In challenge experiment, one piglet per litter from each group was randomly chosen (10 control and 8 treatment pigs), and orally administered with 5 mL of 108 CFU/mL E. coli F4. Clinical observations of diarrhea sign were monitored and recorded daily. On days 5, 10, 17, and 24, fecal samples from all pigs were collected by rectal swab technique (sterile cotton swab) and stored at 4°C until analysis within each collection day. On day 29, all challenged pigs were humanely euthanized with sodium pentobarbital 50 mg/kg intravenous injection. Standard necropsy procedure was carefully performed to inspect pathological lesions. Samples and luminal contents were collected from duodenum, proximal jejunum, distal jejunum, and ileum for histology and bacterial cultivation, respectively. The pH of intestinal contents from such locations was measured using digital pH meter.
Five hundred grams of creep feed were randomly collected for proximate analysis as follows: dry matter and moisture were analyzed with air oven method, ash (muffle furnace method), crude protein (Kjeldahl method), crude fat (Soxhlet method), crude fiber, calcium and phosphorus (UV-VIS spectrophotometer) and gross energy analyzed with bomb calorimeter [9].

Microbiological laboratory

Preparation of L. salivarius and E. coli

L. salivarius was freshly prepared by culture on DE MAN, ROGOSA and SHARPE (MRS agar, Lab M Ltd, Heywood, England). Colonies of L. salivarius were inoculated to 5 mL MRS broth (pH 5.5) and incubated at 37°C in carbon dioxide incubator for 24 hours, transferred into a total volume 1 L, and incubated at 37°C for 24 hours in carbon dioxide incubator. After that, L. salivarius in MRS broth was adjusted to 109 CFU/mL.
Stock of E. coli F4 strain was cultured on MacConkey agar and incubated at 37°C for 18 hours. Colonies of overnight grown E. coli F4 were then transferred to 100 mL tryptic soy broth (TSB, Merck Co., Ltd, Darmstadt, Germany) and incubated at 37°C for 24 hours and a count made of the number of colonies. Then, E. coli F4 in TSB was adjusted to 108 CFU/mL using 0.5 McFarland as standard and then cultivated on plate count agar (PCA, Merck Co., Ltd, Germany) for determination of bacterial concentration.

Laboratory analyses for determination of fecal/intestinal bacterial population

One gram of samples (fresh feces or intestinal contents) was transferred into 9 mL of sterile peptone PBS (0.1%) and mixed thoroughly. One mL of fecal suspension was transferred into another tube containing 9 mL sterile PBS. A serial of 10-fold dilution was made to 10−3 to 10−8. Then, one mL of each dilution was duplicated and transferred to sterile agar plate and topped up with freshly made sterile agar and spread plate. The culture media for total bacteria, coliform and lactobacillus counts, including culture conditions were PCA incubated at 37°C for 48 hours; violet red bile agar (VRB, Merck Co., Ltd, Germany) incubated at 37°C for 24 hours; and MRS agar incubated in carbon dioxide incubator at 37°C for 72 hours, respectively. The dilution plates with colony numbers range of 15 to 150 colonies were recorded [10]. Finally, an average of duplicate plates was calculated and expressed as log10 CFU/mL.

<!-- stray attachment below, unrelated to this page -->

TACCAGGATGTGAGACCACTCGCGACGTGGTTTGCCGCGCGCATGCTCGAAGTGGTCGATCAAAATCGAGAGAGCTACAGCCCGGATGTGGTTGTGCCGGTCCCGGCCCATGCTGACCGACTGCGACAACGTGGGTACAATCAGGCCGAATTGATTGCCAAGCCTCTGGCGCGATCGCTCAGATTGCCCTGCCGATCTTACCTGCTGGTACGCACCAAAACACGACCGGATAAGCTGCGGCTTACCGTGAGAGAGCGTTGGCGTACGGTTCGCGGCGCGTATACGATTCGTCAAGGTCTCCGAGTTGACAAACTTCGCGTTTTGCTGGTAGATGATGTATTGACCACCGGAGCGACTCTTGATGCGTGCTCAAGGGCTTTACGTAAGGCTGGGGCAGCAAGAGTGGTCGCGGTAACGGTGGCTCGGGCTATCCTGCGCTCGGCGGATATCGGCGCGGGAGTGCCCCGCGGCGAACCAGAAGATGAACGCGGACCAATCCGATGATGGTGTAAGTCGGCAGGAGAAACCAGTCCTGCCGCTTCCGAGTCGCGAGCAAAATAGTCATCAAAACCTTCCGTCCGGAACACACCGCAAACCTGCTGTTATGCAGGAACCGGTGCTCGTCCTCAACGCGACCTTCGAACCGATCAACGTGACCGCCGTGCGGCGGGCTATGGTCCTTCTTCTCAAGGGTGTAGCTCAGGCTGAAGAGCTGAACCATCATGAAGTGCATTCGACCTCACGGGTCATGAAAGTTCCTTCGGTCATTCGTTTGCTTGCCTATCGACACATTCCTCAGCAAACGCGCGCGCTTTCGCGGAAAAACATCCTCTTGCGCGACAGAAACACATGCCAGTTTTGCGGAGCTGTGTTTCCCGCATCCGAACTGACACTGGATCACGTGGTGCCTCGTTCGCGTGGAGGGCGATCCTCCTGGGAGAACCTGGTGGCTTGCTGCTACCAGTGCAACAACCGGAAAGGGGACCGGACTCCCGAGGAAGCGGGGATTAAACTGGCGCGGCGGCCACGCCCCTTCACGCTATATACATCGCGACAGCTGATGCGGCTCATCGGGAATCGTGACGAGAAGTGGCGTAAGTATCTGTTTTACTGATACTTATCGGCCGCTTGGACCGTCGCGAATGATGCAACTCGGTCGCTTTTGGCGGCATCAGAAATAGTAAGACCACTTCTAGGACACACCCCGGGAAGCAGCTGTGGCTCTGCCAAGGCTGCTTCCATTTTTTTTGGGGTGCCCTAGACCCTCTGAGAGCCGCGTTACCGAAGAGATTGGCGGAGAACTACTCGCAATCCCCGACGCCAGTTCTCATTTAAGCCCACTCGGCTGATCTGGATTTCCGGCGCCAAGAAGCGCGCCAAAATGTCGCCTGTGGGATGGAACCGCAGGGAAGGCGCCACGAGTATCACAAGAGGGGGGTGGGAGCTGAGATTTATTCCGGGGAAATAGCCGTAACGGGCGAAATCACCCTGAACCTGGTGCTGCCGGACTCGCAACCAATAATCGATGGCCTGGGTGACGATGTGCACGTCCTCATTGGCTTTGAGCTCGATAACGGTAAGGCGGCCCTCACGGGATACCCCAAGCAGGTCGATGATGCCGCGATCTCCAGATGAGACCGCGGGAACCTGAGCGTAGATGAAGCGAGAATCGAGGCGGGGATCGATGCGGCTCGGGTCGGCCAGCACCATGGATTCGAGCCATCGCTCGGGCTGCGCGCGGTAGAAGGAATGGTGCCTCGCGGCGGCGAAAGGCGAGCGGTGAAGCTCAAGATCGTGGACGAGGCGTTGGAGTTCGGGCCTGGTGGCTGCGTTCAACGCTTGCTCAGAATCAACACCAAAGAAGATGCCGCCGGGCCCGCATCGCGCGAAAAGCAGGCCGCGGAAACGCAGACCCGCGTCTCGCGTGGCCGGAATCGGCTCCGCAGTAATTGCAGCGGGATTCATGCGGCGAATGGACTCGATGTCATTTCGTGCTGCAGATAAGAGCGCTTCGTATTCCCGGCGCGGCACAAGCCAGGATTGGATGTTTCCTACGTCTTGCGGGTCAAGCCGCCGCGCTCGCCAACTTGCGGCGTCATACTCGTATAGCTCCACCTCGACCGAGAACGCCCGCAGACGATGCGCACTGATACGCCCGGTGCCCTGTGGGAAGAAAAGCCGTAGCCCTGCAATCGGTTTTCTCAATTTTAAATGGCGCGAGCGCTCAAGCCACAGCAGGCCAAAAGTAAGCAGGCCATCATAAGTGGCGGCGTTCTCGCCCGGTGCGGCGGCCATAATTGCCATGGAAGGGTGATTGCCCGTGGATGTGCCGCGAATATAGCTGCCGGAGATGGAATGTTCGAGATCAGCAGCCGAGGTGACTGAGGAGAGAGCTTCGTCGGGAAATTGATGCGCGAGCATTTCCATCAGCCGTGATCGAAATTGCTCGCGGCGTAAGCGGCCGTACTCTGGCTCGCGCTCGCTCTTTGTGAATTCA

Clinical evaluations

Diarrhea incidence and fecal score

Number of pigs showing clinical signs of diarrhea and consistency of feces were daily monitored by the same investigator. Fecal consistency representing severity of diarrhea was evaluated and categorized as 4 scores: score 0 as normal solid feces; score 1as semi-solid feces; score 2 as water feces with some solid material; and score 3 as profuse watery feces with little or no solid fecal content [11]. Fecal scores and diarrhea incidence (DI) of each group were calculated according to the formula below [12,13].
Fecal scores=(Sum of the diarrhea score over the period)/(experiment days)DI (%)=(Numbers of pigs with diarrhea of each group×diarrhea days×100)/(Total pigs in group×experiment days)

Pig performance

All animals were individual weighed on days 1, 10, 17, 24, and 29. This was used to calculate average body weight, average daily gain (ADG) and weight gain.

Intestinal morphology

Intestinal tissues from middle part of duodenum, proximal jejunum, distal jejunum, and ileum were cut approximately 2 cm length. The intestinal segment was fixed with pins on a foam and kept in 10% formalin buffered solution. The sample was embedded in paraffin and cut with microtome and stained with hematoxylin and eosin staining (H&E) [14]. Five villi and crypt areas were systemically chosen per sample for villous height and crypt depth measurement. Villous height was measured from tip of villi to villi-crypt junction. Crypt depth was measured from base of villi to the lowest point of crypt. Villous height and crypt depth were measured using an Isolution lite software version 10.1.

Statistical analyses

All data were expressed as mean±standard error of the mean. The statistical analyses were analyzed using unpaired t-test for growth performance, diarrhea incidence, fecal and intestinal bacterial counts. The weight of piglets before and after challenged with E. coli F4 was analyzed by paired t-test. Differences of p<0.05 were considered as statistical significant difference using MIXED procedure of SAS 2002 [15].


Oral supplementation of live L. salivarius suspension in suckling pigs was investigated following an E. coli F4 challenge, with respect to growth performance, diarrhea incidence, fecal bacterial population, and intestinal morphology. The pig production and health situations during experiment remained within an acceptable level of Thai farm standard. Porcine Reproductive and Respiratory Syndrome (PRRS) antibody was detected in suckling period from sows and remained positive in nursery period until 11 to 12 weeks of age. No unstable PRRS was identified in sow and nursery population. The result of feed analysis is shown in Table 1.
Overall effects of L. salivarius supplementation on pig growth performances were determined. In Table 2, average pig weight of both groups was 1.59 kg at the beginning of experiment. On days 10, 17, and 24 pigs in treatment group appeared to be heavier than control, but the only statistically significant difference was found on day 24. During days 1 to 24, weight gain of treatment group was higher than control group for 0.68 kg (4.58 and 3.90 kg/pig) (p<0.05). Also, the ADG of treatment group was better than control for 28.62 g/d (191.20 and 162.58 g/d) during the same period (p<0.05). Following E. coli F4 challenge, weight loss of control piglets was greater than in the treatment group for 0.12 kg/pig (0.45 and 0.33 kg, respectively) (p<0.01).